The $500,000 he spends annually for digital advertising, half of his total ad budget, keeps the 19 salespeople in his Internet sales department hopping, he said.
It's so busy, he said, that the route to promotion is from the showroom floor to the Internet department. That's the reverse of the traditional path in most dealerships. He has a total of 50 salespeople.
"They graduate from the floor to the Internet department to management," Gilmore said.
Younger managers can gently nudge their bosses into the Internet Age and begin to change the public perception of dealerships, said Craig Waikem, the manager of the business development center of family-owned Waikem Auto Group in Massillon, Ohio.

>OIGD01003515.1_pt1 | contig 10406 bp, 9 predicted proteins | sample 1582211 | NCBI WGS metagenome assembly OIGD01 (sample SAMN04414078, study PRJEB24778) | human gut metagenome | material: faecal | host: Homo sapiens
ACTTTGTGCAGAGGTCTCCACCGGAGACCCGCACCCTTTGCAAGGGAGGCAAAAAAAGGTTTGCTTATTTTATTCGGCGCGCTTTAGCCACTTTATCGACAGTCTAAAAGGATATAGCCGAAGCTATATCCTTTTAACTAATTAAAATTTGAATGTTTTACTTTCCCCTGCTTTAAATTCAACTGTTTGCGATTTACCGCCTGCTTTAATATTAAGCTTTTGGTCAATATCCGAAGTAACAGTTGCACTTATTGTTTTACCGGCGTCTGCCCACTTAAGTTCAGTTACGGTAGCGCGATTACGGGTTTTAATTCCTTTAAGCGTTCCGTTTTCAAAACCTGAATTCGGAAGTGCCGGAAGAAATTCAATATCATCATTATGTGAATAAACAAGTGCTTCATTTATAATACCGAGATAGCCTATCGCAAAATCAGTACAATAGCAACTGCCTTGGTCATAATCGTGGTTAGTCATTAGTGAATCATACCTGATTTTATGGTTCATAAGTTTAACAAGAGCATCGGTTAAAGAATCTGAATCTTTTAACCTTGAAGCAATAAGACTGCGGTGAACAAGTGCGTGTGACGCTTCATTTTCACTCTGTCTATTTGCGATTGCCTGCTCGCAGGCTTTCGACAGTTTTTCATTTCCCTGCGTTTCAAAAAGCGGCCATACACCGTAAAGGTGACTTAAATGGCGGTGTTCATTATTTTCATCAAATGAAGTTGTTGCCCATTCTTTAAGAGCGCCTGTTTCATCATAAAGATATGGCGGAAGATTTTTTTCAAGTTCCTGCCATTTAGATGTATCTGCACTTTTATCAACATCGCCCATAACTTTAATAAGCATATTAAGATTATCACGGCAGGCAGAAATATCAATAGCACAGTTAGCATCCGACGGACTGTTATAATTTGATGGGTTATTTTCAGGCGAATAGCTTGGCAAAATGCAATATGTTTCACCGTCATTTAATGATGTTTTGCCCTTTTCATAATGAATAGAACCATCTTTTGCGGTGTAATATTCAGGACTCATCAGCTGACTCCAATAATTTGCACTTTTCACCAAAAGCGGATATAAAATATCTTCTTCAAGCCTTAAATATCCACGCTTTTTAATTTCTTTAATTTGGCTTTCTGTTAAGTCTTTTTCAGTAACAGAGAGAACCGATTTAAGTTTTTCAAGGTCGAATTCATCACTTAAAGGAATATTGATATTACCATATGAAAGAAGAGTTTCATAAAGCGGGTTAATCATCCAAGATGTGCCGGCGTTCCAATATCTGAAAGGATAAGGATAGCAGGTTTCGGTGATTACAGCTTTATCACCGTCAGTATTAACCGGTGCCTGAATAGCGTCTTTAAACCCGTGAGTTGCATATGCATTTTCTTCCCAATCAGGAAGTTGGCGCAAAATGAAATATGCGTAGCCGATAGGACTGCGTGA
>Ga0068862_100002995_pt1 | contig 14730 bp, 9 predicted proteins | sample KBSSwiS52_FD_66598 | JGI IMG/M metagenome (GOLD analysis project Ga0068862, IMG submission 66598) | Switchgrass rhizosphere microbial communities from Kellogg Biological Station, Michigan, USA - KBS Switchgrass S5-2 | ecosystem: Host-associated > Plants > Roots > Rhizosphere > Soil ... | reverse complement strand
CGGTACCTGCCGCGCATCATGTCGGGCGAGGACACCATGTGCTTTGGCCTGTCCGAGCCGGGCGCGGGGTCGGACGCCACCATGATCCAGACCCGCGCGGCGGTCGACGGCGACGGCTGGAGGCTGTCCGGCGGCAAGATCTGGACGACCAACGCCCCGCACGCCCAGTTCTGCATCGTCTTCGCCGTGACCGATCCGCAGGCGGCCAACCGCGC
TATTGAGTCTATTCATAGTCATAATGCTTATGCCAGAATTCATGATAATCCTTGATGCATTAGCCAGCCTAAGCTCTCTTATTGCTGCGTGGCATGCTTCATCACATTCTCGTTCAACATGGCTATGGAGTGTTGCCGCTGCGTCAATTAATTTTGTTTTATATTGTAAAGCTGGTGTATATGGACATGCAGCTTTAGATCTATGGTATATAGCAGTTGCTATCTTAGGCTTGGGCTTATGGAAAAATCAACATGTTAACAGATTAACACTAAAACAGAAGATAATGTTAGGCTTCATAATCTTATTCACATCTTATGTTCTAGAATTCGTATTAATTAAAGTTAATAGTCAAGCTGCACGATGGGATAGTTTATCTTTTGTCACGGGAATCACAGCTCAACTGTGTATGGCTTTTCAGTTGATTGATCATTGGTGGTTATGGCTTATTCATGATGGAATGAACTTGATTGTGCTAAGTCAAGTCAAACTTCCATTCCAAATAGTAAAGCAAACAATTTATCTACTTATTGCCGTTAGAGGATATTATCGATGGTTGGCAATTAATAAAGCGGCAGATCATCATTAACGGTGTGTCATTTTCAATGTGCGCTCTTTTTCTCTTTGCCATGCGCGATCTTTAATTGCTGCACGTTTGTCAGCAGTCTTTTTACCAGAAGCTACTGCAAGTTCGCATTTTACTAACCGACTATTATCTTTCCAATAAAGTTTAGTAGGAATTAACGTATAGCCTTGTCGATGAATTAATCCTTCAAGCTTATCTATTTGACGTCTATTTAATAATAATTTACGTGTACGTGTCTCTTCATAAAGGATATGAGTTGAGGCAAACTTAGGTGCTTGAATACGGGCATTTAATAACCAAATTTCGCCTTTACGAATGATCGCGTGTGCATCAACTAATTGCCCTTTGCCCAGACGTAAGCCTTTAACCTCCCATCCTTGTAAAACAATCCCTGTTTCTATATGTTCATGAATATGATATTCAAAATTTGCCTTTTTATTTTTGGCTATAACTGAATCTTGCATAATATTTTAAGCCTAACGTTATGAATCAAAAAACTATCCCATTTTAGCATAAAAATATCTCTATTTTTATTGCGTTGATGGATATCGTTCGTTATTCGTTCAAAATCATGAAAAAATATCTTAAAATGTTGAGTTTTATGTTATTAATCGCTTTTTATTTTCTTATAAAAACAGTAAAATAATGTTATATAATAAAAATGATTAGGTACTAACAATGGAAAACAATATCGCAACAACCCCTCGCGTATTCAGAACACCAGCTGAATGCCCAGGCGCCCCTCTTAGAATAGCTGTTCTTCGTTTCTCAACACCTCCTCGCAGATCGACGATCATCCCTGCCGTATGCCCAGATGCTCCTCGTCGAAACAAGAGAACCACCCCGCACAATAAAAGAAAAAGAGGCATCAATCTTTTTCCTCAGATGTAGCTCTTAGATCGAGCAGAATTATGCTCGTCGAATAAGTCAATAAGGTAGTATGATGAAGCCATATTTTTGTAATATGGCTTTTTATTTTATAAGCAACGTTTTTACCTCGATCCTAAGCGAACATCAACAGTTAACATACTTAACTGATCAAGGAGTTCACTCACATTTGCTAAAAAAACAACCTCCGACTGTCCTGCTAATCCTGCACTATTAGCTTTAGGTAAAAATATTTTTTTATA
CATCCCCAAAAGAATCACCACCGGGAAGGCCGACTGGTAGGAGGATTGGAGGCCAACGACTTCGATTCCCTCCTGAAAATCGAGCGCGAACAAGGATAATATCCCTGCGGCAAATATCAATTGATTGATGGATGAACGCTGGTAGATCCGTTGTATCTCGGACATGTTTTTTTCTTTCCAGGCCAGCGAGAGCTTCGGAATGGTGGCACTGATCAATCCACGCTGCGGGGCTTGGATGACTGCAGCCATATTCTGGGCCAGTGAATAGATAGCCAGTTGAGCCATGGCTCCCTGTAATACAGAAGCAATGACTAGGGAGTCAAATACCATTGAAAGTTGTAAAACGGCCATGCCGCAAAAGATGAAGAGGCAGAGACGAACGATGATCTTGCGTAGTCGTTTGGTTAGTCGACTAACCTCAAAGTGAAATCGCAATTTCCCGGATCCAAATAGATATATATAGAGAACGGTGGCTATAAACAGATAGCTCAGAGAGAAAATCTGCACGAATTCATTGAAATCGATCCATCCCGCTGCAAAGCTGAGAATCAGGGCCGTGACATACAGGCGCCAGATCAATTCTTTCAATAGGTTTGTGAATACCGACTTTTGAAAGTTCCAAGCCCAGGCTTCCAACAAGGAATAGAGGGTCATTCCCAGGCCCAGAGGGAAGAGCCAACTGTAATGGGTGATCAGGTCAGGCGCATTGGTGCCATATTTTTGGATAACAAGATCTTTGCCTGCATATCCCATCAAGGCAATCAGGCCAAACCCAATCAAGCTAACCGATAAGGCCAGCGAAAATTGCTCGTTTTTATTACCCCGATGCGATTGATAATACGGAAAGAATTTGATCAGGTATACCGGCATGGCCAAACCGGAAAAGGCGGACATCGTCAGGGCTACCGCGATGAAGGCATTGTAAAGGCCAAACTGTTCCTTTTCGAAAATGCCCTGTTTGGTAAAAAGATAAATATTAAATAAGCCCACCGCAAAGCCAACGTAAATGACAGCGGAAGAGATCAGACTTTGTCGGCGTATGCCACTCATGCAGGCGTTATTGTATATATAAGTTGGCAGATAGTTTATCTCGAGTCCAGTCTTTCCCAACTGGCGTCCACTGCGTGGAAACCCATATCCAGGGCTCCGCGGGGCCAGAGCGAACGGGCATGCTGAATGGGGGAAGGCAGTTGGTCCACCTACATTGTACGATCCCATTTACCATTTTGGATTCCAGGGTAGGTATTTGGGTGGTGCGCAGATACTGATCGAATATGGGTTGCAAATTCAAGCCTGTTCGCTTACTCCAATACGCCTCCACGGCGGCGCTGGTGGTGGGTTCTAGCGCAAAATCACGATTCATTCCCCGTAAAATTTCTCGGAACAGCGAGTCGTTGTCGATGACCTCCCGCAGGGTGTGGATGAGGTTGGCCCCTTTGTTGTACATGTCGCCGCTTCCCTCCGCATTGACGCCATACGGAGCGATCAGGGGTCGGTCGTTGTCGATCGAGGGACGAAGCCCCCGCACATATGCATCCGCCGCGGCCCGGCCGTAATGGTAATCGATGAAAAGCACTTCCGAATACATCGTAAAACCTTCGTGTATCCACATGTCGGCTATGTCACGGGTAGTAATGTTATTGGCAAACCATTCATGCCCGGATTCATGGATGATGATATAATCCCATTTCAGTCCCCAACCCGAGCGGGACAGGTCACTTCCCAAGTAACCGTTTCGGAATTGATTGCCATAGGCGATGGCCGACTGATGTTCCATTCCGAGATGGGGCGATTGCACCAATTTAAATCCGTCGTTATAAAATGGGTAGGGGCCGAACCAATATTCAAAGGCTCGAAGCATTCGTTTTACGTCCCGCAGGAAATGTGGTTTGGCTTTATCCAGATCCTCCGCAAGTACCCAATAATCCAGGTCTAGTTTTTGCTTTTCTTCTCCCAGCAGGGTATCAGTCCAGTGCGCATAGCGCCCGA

When Waikem, now 28, wanted to build the group's Internet department a number of years ago, he met with some resistance from his dad and uncles who own the seven-franchise group.
He said they agreed to more resources after he reminded them that one uncle had bought a boat online and the others fishing equipment and various gear. The question was, why wouldn't people want to shop for cars online? "People are afraid of what they don't know," he said.
Waikem said 10 of the 13 employees in the business development center are younger than 28. The atmosphere is busy but relaxed.
Every Friday is a music Friday, in which BDC employees take turns hooking up their own iTunes libraries to the office speakers, he said. And if the team hits its monthly sales goals, the group is rewarded with casual clothes days, dinners or day trips. "We want people happy to come to work," he said.
Jason Mosley, general manager of AutoNation Ford Katy (Texas) since 2010, is changing the culture at his store via the Internet department as well.
He said he turned around operations by replacing all the employees in his underperforming Internet department with top sales producers from the showroom floor.